Once it's all cooled down, mix it together along with the creme fraiche and the honey.

At this stage, if you're clever, you'll bung the whole lot into an ice cream maker... but i'm not so fortunate, so I placed it into a plastic container and froze it for 30 mins, then whisked it with a hand whisk, then froze for another 30 mins, then whisked once more before its final big freeze.

Eat and of course, enjoy!

Wednesday, 5 May 2010

chocolate dusted shortbread bistcuits

If i'm not the size of a house by the end of the summer it'll be a miracle... however I did just get back from a glorious, if not strenuous, hour and a half bike ride through the wolds, so I am deserved of something sweet.

These shortbread biscuits come in handy as they literally take seconds to make (and seconds to eat) yet give an instant home-made sugar hit.

Inspired by Alys Fowler and her edible garden, although she made lavender shortbread... our lavender isn't in flower yet, so a cocoa dusting was the next best thing


4oz butter at room temp
2oz caster sugar
6oz plain flour

in a large bowl and using a wooden spoon, cream the butter and sugar till light and fluffy.
add the flower and continue to stir until it comes together roughly, then use your hands to form a dough.
dust your rolling surface with cocoa powder and roll the dough out into a thick sausage shape.
slice into rounds and bake in the oven on 150 for about 30 mins or until golden brown

let them cool... but not entirely cold, they are too good not to eat slightly warm...

eat and of course, enjoy!

Tuesday, 4 May 2010

Dinner at The Railway Tavern

Out across the pasture, beyond the bubbling trout stream, we're blessed with a really wonderful pub.

Situated in the next village of Aby, we can actually see the Railway Tavern from our cottage... which is handy when you're desperate for a drink... the mental leap (as well as the physical one) is not too far!

It is truly the heart of the community.  The owners, Keith and Dawn along with their daughter Holly are the social barometer of our lives... when times are tough, they are there with a friendly smile, a cheap pint, and a comforting ear to be bent... when times are good, their doors are open to all, with a cheesy disco on New Years Eve, a good selection of quality wines and the best, home-cooked pub grub for miles around.

Their organising of events such as the local Olympics (and Winter Olympics) are hysterical fun but it's their food that really drives me there.... and believe me, we've walked through fog, wind, snow, rain and a torrential river to get there...

Classic dishes like fish, chips and mushy-peas... and we're talking fresh Grimsby fish, wonderfully light and crispy batter and good quality, proper chips. Great pies and lasagnes and a truly original vegetarian recipes that put some London chefs to shame.

Dawn (a one-woman kitchen miracle) will even make you something special if you can't decide what you want from their extensive menu...  often, The Viking will have a home made mushy-pea pie that she whips up in seconds! (Why do vegetarians dishes always get over-thought and end up with some daft goats-cheese tartlet or tomato goo, when all they want is for the chef to make them what we're all eating - just without the meat...?)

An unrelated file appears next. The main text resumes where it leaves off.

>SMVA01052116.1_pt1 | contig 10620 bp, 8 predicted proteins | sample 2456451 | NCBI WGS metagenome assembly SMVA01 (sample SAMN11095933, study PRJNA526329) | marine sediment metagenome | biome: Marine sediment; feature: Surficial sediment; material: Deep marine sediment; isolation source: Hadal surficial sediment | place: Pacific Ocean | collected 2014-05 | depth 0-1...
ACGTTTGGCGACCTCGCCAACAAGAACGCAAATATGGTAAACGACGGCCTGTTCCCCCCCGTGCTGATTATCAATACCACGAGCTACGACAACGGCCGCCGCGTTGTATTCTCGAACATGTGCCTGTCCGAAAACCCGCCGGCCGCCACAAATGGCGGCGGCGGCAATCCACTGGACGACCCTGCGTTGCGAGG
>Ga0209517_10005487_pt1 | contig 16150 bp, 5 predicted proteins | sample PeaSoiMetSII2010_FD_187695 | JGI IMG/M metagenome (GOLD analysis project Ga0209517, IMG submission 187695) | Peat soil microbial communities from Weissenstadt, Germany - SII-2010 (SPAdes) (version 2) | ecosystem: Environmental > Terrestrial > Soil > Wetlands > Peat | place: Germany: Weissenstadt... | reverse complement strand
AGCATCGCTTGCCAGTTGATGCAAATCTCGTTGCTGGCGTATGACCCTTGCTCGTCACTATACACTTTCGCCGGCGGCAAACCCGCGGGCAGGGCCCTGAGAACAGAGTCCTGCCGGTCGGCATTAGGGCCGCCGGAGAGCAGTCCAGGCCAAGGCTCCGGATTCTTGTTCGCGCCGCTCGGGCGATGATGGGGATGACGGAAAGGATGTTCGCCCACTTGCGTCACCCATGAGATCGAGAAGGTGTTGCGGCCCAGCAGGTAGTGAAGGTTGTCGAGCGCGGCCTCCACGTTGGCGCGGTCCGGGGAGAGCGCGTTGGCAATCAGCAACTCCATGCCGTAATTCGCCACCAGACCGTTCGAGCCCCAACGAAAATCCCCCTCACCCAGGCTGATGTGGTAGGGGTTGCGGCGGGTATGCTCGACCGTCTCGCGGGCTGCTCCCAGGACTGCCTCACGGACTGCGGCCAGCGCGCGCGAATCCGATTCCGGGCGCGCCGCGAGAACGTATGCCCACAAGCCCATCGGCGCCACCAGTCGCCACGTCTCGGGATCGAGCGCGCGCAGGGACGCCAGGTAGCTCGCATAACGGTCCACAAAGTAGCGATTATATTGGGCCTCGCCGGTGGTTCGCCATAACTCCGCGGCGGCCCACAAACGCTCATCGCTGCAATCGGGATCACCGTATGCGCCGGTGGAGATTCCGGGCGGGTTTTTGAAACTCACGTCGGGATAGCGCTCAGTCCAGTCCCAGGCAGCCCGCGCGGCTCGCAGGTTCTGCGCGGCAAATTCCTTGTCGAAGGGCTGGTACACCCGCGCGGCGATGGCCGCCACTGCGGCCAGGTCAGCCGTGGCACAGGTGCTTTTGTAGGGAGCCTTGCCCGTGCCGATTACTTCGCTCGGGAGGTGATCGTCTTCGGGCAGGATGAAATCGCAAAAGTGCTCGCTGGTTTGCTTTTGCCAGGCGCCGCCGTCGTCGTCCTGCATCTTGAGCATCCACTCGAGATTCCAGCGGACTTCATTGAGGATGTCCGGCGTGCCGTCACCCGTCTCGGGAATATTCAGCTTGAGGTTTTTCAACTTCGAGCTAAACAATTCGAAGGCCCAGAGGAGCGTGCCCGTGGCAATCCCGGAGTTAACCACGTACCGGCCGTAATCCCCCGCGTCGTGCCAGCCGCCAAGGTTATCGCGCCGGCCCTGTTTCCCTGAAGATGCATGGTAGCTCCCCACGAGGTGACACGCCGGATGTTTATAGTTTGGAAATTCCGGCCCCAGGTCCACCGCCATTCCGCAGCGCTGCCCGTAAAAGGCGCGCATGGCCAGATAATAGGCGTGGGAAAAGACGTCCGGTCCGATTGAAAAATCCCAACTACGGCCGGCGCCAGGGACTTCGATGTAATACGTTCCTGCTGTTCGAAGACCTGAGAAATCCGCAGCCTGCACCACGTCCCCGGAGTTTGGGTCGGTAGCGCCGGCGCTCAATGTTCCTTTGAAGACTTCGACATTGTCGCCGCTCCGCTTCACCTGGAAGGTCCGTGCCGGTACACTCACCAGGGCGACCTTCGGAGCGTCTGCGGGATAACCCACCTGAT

They often do a themed night like the St Georges Day feast, where Dawn will cook up a selection of classic English dishes, or a Gourmet Night, where she will bring out all the stops and get creative in the kitchen.  Local, seasonal produce is always a given, with pheasant and other game regularly on the menu during the shooting season.

Her home-made apple crumble is a particular favourite of mine and she knows that I like it cold with cream... her crumble is always thick with topping and never too sweet.

Keith, a fine figure of a man, is perhaps the cheeriest bar-keep in the world... I can honestly say, even in the gloomiest of times, I have never seen him down... and they've had gloomy times.  Now is not the best of times to run a public house (they say that one closes every week in the UK...) and 2 years ago we had terrible floods locally and their pub was ruined, totally flooded, which meant nearly 8 months of closure... the loss of business would have closed many pubs down and turned many off from re-opening but not Dawn and Keith.

So... last night, when we couldn't be bothered to open the fridge, The Railway Tavern was there.  Fish, chips and mushy-peas for me and Brie crumble for The Big V.


Monday, 3 May 2010

Tastes of Lincolnshire part one - cheese

This is my first Taste of Lincolnshire themed food blog.

Over the next few weeks I'm going to highlight some of the fabulous produce we have here in Lincolnshire and offer some recipes using my favourite items. I'll include meat, fish, vegetables, cheese and i'll probably do a baking blog using local flours and eggs etc.

I'd love some feedback and suggestions of other products and recipes, so feel free to add comments here or on my facebook page: Belleau Kitchen on facebook

I think there's probably no better place to start than with my favourite food stuff, cheese.

I love it! If I could exist on bread and cheese alone I would die happy (very quickly of cheese induced coma, I imagine) and there's been more than one occasion when i've tried...

I've highlighted two local cheeses of distinction; The Lincolnshire Poacher and Cote Hill.